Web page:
Soil Fungi

Authored by: R. Greg Thorn

Handbook of Soil Sciences Properties and Processes

Print publication date:  November  2011
Online publication date:  November  2011

Print ISBN: 9781439803059
eBook ISBN: 9781439803066
Adobe ISBN:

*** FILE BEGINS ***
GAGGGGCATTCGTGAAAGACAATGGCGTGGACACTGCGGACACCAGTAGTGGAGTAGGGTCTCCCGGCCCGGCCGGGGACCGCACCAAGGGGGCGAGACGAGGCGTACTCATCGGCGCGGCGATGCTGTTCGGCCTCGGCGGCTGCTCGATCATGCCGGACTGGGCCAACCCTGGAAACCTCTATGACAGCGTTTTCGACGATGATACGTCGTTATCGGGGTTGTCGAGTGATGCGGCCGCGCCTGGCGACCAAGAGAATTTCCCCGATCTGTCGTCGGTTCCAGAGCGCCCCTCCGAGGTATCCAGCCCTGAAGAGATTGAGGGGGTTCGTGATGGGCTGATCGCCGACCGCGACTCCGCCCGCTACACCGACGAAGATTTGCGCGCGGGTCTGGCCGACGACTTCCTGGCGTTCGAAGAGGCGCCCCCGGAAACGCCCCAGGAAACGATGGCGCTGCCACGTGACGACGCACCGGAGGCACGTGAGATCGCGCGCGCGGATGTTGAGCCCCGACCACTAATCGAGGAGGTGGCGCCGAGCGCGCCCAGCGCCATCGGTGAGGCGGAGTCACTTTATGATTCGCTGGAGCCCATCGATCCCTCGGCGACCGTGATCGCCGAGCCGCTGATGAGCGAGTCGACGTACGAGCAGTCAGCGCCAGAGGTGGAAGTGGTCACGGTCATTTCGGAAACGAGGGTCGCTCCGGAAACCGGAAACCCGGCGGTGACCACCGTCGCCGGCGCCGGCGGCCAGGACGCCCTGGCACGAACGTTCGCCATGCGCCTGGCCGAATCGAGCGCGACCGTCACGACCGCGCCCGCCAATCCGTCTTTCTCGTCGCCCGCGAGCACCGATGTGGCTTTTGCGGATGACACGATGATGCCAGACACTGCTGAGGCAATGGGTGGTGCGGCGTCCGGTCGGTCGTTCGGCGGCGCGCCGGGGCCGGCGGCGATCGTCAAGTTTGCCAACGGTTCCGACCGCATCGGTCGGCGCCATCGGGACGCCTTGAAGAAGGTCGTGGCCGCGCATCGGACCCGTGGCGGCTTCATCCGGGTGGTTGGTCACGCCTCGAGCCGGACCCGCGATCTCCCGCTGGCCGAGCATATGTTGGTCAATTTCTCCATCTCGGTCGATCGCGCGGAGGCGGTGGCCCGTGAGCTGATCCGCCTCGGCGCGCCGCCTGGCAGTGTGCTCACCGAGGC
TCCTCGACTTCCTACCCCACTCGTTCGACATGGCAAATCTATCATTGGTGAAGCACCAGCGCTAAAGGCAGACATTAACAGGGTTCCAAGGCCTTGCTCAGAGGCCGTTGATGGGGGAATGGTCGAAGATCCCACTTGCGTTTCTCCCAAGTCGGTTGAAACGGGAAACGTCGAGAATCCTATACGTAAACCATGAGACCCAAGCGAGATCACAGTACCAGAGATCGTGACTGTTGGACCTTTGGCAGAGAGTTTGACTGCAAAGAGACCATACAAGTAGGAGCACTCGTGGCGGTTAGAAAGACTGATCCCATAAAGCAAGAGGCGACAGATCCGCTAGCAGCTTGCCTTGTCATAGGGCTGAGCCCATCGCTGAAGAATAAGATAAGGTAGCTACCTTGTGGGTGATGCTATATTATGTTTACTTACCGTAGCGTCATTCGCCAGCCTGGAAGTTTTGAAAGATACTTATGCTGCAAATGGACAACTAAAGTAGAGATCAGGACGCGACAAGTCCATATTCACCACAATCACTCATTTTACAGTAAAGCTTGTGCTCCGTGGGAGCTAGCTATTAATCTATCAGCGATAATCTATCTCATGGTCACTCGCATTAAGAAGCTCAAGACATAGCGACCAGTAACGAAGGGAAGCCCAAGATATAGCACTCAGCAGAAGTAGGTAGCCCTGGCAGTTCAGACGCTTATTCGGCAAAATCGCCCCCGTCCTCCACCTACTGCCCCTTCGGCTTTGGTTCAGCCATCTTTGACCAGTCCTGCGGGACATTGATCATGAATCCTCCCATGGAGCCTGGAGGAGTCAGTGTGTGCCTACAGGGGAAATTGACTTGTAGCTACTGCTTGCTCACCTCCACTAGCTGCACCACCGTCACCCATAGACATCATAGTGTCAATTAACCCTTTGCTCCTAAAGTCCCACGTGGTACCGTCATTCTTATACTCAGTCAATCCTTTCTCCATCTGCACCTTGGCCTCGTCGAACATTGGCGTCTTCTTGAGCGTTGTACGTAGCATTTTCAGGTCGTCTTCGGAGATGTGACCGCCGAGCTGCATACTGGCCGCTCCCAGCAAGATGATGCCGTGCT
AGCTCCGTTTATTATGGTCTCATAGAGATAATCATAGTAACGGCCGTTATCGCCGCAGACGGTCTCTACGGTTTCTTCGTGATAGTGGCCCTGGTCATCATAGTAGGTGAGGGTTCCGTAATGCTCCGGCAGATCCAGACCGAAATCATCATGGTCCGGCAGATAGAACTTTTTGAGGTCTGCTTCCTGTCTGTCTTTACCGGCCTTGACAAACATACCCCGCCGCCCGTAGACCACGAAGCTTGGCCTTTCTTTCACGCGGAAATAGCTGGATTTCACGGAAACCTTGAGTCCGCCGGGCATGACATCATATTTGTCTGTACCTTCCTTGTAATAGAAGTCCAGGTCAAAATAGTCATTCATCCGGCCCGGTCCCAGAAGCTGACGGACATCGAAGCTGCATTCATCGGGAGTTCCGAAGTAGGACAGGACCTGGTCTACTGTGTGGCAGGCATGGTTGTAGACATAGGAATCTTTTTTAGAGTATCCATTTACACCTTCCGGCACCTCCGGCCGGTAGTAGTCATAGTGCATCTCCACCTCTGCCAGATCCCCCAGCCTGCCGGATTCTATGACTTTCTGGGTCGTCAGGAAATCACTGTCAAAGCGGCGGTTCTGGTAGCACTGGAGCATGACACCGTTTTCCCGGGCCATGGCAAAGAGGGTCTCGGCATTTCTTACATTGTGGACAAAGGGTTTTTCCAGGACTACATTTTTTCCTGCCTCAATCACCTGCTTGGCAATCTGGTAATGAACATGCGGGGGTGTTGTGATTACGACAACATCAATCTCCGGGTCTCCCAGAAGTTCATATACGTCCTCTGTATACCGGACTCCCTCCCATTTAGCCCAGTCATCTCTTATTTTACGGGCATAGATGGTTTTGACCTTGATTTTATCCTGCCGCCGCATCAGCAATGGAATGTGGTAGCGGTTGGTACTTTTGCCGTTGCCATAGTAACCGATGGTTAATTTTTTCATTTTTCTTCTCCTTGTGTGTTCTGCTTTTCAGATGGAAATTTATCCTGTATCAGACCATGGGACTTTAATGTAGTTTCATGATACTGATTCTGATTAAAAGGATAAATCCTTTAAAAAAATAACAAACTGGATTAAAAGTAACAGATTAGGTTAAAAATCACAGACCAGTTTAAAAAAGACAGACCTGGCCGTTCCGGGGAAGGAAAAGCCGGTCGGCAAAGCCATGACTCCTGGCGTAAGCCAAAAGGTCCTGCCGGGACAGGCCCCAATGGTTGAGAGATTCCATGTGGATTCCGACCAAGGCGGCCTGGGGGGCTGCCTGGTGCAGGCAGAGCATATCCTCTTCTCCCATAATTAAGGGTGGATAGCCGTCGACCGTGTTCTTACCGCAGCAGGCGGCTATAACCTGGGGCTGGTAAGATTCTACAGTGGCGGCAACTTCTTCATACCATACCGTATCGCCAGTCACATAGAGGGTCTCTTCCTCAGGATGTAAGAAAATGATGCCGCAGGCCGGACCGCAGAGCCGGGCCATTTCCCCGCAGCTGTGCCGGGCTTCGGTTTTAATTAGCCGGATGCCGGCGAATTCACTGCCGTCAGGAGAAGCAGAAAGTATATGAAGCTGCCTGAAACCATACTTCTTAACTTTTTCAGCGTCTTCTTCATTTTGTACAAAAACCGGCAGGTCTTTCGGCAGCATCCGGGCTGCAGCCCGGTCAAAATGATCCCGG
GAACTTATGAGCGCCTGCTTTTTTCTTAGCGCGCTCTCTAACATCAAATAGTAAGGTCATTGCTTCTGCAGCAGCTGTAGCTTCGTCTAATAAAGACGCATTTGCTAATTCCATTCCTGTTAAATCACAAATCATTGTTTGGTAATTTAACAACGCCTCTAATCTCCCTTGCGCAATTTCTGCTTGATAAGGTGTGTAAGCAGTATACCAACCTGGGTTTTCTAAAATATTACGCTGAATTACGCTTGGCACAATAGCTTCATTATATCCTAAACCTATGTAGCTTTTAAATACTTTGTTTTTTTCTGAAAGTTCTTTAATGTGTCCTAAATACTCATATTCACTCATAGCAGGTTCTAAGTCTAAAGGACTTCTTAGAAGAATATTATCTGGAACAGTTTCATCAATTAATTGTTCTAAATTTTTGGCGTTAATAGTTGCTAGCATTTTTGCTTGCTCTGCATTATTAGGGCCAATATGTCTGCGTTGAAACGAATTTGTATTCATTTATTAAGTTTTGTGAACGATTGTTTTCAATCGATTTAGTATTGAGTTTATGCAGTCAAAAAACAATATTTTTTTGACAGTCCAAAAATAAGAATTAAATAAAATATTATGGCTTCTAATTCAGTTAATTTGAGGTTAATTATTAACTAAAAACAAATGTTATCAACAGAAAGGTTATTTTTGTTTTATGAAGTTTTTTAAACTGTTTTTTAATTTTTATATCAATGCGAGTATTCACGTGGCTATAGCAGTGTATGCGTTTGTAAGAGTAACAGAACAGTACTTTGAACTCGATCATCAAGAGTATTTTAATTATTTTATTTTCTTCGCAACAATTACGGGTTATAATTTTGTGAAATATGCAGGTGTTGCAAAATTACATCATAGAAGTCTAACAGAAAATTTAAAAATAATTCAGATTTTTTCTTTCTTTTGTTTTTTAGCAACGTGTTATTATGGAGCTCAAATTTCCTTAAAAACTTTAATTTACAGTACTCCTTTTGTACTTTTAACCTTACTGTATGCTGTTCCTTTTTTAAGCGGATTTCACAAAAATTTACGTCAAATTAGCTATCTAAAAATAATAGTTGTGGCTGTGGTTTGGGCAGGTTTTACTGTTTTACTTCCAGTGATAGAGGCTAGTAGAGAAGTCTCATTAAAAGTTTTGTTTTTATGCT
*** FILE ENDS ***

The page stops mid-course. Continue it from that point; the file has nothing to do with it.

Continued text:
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Soil is all of the unconsolidated mineral and organic materials on the ground surface that is differentiated from the parent materials below and the unincorporated and undigested litter above by the biological activities of fungi, bacteria, invertebrates, and other soil organisms. This definition includes the L, F, H, and O organic horizons and the mineral horizons from A to C (Fanning and Balluff, 1989; Bridges, 1997) and could be expanded to include the aerial “soil” that forms on the surfaces of trees that are covered with mosses, lichens, and vascular plant epiphytes in humid regions (Nadkarni et al., 2004; Enloe et al., 2006). The nature of the inorganic parent material and the activities of plants and soil organisms together make a soil what it is. The dominant soil organisms, both in terms of processes and biomass, are the fungi (de Boer et al., 2005; Joergensen and Wichern, 2008). It is difficult to overemphasize the importance of fungi in soil. In many soils, the biomass of fungi exceeds that of all other soil organisms combined (excluding plant roots) by a factor of 10-1. In soil, as elsewhere, the primary and best known role of fungi is the decomposition and mineralization of complex, recalcitrant compounds of plant and animal origins, such as cellulose, hemicellulose, lignin, and chitin (Rayner and Boddy, 1988; Schwarze et al., 2004; Boddy et al., 2007). Other major roles of soil fungi include their involvements in beneficial and detrimental symbioses with plant roots. These range from the mutually beneficial mycorrhizae that enable land plants to exist in the face of nutrient and water limitations and other stresses to the plant pathogens that annually cause billions of dollars in losses to world crops (Agrios, 2004; Smith and Read, 2008; Section 24.4). Less well known, but possibly of great importance in the functioning of soil ecosystems, are the many connections made by fungi between virtually all soil organisms, at all trophic levels (Thorn, 1997).

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